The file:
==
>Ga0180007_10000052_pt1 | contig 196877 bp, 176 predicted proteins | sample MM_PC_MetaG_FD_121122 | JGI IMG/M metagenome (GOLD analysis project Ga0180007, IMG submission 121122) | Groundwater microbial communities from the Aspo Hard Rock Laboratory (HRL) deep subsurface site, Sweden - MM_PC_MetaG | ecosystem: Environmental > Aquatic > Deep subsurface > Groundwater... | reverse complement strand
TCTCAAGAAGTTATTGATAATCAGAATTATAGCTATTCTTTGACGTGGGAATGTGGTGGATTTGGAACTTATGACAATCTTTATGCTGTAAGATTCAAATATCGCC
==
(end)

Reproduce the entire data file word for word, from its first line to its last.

>Ga0180007_10000052_pt1 | contig 196877 bp, 176 predicted proteins | sample MM_PC_MetaG_FD_121122 | JGI IMG/M metagenome (GOLD analysis project Ga0180007, IMG submission 121122) | Groundwater microbial communities from the Aspo Hard Rock Laboratory (HRL) deep subsurface site, Sweden - MM_PC_MetaG | ecosystem: Environmental > Aquatic > Deep subsurface > Groundwater... | reverse complement strand
TCTCAAGAAGTTATTGATAATCAGAATTATAGCTATTCTTTGACGTGGGAATGTGGTGGATTTGGAACTTATGACAATCTTTATGCTGTAAGATTCAAATATCGCC